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Our relief work enables grassroots Mothers’ Union members to be a source of hope in their local communities when emergencies strike, wherever they find themselves in the world.

One of the aims of Mothers’ Union is ‘to help those whose family life has met with adversity’. The Mothers’ Union Relief Fund is founded upon this principle. When an emergency situation suddenly destabilises family life – either natural disaster or man-made conflict – local Mothers’ Union groups can receive a grant from the Relief Fund which helps them provide support to meet the most urgent needs facing communities. Grants are sent quickly to equip local members to respond as fast as possible to meet these needs, using local resources. By equipping our members to respond right at the heart of the affected region, we are often one of the first agencies to deliver effective relief.

Mothers’ Union as a grassroots organisation is based in communities and remains present before and after disasters happen. Therefore, the Relief Fund supports communities for the long-term.

Preparing: Mothers’ Union works with communities that are vulnerable to either conflict or climate change to prepare for potential disasters. In South Sudan, prior to the outbreak of conflict in 2013, Mothers’ Union and the Church were trained in disaster preparedness. When the conflict broke out, many congregations on the Ethiopian border mobilised their members and together, they walked to Ethiopia to safety.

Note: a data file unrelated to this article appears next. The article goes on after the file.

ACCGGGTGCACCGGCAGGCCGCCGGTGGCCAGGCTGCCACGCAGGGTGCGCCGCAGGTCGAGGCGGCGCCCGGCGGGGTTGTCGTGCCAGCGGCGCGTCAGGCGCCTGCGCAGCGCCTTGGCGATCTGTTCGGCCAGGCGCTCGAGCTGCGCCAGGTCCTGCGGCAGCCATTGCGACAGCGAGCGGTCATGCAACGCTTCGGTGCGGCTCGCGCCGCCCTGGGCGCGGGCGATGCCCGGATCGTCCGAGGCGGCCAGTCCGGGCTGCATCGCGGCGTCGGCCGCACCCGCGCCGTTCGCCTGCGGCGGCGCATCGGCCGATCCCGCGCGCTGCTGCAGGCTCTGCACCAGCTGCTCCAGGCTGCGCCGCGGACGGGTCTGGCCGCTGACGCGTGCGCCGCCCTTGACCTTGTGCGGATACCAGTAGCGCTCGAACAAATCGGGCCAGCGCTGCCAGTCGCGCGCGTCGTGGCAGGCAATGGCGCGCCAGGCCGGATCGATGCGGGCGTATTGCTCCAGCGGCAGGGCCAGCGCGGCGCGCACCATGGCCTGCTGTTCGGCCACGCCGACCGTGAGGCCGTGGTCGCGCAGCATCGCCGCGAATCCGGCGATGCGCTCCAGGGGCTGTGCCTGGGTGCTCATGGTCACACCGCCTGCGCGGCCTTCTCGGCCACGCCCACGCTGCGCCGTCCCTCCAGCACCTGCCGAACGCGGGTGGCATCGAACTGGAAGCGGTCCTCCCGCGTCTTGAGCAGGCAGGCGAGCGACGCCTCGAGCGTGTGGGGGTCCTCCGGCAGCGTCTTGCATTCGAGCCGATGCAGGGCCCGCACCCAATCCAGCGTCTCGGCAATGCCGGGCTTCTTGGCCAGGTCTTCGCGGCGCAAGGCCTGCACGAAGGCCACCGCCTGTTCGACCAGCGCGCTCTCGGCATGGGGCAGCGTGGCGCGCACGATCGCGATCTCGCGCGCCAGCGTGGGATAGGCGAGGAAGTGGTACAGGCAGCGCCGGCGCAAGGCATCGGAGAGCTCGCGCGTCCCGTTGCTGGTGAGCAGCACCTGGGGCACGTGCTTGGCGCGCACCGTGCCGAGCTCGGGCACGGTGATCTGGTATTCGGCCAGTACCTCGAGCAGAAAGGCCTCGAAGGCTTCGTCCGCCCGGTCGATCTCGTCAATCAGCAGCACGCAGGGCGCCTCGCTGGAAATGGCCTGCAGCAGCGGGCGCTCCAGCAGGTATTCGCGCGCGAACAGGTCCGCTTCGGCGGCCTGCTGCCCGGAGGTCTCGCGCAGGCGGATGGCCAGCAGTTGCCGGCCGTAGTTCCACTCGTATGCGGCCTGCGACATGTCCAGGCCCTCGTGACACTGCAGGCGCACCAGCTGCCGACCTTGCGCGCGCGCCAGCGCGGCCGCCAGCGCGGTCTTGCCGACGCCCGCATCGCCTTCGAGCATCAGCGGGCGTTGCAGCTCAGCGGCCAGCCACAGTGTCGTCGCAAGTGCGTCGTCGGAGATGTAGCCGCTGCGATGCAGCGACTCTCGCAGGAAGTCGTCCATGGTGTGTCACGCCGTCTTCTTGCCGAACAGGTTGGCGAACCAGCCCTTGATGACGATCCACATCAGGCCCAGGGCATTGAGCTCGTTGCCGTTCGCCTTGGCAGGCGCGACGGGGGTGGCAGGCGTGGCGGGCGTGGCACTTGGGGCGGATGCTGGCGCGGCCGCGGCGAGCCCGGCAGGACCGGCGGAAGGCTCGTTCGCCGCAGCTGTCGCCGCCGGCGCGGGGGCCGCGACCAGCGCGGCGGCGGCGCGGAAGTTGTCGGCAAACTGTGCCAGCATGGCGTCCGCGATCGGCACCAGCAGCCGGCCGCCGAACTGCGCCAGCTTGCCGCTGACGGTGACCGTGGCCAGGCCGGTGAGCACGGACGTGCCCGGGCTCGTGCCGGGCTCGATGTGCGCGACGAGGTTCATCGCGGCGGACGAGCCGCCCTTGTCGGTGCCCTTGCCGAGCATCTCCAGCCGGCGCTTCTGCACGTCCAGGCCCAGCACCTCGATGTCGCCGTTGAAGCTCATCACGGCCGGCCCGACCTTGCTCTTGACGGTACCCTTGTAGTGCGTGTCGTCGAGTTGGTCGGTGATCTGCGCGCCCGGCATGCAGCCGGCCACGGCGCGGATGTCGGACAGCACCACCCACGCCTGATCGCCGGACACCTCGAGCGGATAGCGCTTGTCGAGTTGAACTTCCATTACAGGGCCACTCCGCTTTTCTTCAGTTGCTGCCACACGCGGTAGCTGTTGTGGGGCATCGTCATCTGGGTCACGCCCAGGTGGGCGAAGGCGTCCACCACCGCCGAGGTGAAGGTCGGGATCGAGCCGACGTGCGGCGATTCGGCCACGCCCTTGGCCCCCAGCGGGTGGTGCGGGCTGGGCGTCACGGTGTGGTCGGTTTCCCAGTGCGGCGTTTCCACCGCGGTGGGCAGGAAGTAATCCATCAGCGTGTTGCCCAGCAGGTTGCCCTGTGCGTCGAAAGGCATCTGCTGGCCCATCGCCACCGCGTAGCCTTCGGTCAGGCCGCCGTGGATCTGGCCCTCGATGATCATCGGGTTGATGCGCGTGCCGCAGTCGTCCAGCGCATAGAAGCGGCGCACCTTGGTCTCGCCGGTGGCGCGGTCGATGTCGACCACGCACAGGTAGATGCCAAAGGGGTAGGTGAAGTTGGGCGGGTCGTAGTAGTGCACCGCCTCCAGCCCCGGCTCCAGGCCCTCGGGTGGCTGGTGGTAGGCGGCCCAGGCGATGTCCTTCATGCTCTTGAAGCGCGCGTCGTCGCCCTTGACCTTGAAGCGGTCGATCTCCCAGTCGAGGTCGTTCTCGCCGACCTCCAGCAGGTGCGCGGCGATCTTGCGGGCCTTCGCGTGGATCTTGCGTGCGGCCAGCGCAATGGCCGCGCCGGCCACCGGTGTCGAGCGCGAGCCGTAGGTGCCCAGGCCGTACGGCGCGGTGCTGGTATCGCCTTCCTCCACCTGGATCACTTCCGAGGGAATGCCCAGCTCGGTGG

Proactive: Often our Relief Funding is small in comparison to other agencies, but due to our extensive grassroots networks, we can be more aware of circumstances unfolding and respond early. For emerging relief situations, we believe that this makes the funds we have available more effective. A Provincial President in Africa noted that “we need to change the nature of the Relief Fund towards helping slow-onset disasters as well. Communities recognise where disasters are likely to occur, but lack the means to stop disasters from happening. We need to support communities to protect themselves from disasters.”

Post-relief: In Tanzania, following the third Relief Fund request in six years to alleviate hunger and localised famine, we had the opportunity to go further. We provided a small funding pot with which members trained 33 diocesan Community Development Coordinators in food security, which is enabling dioceses to find local solutions. In 2015, the Diocese of Tarime helped people create kitchen gardens to ensure families can survive through drought periods, while the dioceses in the central belt of Tanzania are exploring how to compensate for the lack of rainfall that leads to poor crop growth and famine.